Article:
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Fundamentalist Mormon Abuse: Why Does It Happen?

Yesterday, the Senate Judiciary Committee met to hear the testimony of experts and witnesses about the systemic abuses in communities dominated by the Fundamentalist Church of Latter Day Saints (FLDS). Some highlights from the testimony:

Carolyn Jessop, former FLDS member

I am here today to inform this panel about my firsthand experiences of systematic abuse and disregard for the law within the FLDS, which leads to the isolation of the most vulnerable individuals within any community, the women and children who live without protection of laws that most Americans take for granted. The rural, small town lifestyle and the old fashioned looking clothing worn by the group should not lead anyone to overlook the fact that they have vast resources. They are experts at disregarding laws which they do not like and are equally quick to invoke laws which favor them.

When the FLDS enters an area it moves decisively to assume political and legal control of that community. Members vote as they are told by their leadership. Their religious leaders’ goal is to place individuals in public office who will follow the dictates of the FLDS rather than the law.

If a woman who was beaten by her husband called the police, she was typically told by the police officer that she was “married to a good man and if she was obedient, there would not be any problems.” The police would not interfere with the religious teaching that gave a man the right to discipline his household.

Dan Fischer, former FLDS member

The truth is much stranger and problematic than just the “novelty” of polygamy. Indeed, were several women and only one man decide to set up housekeeping in this day and age, one would think that it should hardly be worth comment, when lifestyles previously considered unusual, exotic or even deviant, are finding their place in a more open and tolerant America. However, the polygamy I’m here to talk about is for more than just unusual housekeeping arrangements. Reality: The problems caused by the FLDS leadership are unacceptable whether they were polygamous or monogamous. Too often wrongful actions occur under the smoke screen of polygamy or “religious freedom”. Unfortunately, FDLS [sic] polygamy has degenerated to a cult that is far from benign. Today, it is a society with absolute rule over the lives and thought of individuals and families; a society at odds with the laws that govern outsiders including “apostates” like myself and – “gentiles” such as all of you.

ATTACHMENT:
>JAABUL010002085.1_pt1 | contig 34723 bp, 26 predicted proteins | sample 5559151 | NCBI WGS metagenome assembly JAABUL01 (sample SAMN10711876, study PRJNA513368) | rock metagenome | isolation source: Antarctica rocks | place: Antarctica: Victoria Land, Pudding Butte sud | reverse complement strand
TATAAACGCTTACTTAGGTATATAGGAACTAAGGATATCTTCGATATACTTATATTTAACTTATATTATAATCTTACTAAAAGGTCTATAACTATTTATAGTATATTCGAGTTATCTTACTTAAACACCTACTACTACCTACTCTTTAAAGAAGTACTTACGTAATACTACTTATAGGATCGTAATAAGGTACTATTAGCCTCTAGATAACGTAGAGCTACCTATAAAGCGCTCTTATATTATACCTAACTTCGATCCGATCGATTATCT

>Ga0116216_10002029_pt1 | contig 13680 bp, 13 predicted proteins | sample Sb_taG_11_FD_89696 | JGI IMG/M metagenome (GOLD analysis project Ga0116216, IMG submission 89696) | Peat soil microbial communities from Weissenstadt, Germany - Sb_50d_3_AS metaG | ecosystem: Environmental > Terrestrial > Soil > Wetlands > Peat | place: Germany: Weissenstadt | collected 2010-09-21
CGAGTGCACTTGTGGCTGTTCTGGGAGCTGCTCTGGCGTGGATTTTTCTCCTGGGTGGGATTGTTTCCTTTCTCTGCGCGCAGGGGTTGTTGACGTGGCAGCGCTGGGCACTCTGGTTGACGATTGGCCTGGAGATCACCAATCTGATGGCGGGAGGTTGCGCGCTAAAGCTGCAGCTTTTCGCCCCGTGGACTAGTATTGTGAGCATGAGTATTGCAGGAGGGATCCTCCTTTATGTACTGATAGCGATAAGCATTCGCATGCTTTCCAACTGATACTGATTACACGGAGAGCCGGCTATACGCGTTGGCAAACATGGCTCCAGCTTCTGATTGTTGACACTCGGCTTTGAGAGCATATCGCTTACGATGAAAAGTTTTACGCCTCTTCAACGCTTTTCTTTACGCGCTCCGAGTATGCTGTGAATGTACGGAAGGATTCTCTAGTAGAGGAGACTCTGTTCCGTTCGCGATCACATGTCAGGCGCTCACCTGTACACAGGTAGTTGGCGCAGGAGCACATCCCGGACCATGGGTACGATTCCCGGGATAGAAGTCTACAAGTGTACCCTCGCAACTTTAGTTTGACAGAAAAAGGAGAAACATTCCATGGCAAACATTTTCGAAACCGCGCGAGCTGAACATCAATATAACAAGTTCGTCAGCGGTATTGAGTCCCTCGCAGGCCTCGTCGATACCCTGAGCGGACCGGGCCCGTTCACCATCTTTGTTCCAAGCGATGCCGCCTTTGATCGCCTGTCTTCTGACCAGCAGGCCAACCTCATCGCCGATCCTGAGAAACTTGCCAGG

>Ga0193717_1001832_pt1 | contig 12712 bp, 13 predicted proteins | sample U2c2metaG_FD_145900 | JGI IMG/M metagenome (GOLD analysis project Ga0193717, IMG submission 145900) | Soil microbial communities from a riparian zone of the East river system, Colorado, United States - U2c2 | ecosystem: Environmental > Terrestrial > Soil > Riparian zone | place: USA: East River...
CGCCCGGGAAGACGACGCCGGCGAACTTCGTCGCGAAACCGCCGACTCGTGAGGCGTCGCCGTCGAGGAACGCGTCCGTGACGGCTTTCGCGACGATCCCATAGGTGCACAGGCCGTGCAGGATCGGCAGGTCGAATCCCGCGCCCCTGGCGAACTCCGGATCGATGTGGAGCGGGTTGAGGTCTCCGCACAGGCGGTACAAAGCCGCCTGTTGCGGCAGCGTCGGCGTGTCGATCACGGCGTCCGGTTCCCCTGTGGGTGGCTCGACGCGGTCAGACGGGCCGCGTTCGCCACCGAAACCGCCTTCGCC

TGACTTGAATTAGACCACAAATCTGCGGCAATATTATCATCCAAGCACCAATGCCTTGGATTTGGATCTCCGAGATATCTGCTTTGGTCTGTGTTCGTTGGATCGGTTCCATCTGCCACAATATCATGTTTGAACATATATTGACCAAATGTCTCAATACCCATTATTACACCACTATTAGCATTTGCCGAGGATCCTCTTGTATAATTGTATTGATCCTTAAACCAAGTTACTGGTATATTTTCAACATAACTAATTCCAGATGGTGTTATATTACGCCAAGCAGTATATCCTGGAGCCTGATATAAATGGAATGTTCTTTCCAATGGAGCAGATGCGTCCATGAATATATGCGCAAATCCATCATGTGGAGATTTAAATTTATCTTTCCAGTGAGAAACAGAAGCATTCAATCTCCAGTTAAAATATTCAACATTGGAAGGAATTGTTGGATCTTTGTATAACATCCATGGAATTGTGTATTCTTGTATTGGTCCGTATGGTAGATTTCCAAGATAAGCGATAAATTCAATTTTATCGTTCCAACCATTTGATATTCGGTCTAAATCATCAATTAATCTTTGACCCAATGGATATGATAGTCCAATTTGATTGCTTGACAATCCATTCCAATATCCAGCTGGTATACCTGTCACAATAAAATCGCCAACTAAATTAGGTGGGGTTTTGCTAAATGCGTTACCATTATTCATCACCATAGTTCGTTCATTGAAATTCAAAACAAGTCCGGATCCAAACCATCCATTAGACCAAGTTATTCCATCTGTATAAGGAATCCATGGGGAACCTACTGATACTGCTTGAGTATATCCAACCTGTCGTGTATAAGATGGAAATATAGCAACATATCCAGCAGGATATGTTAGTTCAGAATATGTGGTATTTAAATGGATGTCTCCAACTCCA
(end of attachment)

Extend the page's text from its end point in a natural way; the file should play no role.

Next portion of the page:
Terry Goddard, Arizona Attorney General

The work being done by my Office in Colorado City is not about religion, culture or lifestyle. Rather, it is about protecting women and children from domestic abuse and sexual violence; combating fraud and public corruption; enforcing civil rights laws; upholding peace officer standards, and ensuring that the rule of law is applied equally and comprehensively throughout our land.

The Senate hearing was entitled, “Crimes Associated With Polygamy: The Need For A Coordinated State And Federal Response”. Association, however, does not necessarily suggest causation.

What’s to blame for the crimes that the hearing focused on? Is it really polygamy itself, or is some other factor more fundamentally responsible for the abuse? Absolutist religious beliefs? Rural isolation? Mixture of church and state? Authoritarian attitudes in conservative families?

3 comments to Fundamentalist Mormon Abuse: Why Does It Happen?

  • Tom

    Fundamentalism and rigidity of all kinds are to be avoided if one wants to lead a peaceful life.

  • irregular wife

    A fear of chaos; the desire for control, and the bullying and abuse that inevitably comes form it.

  • Anonymousse

    LE regime needs revolutionaries to show it the error of its ways and to teach it to change for the better, to progress.

    Incidentally:
    If change = chaos and certainty = law, chaos and law are polar opposites. But if change is the only certain thing, chaos = law.

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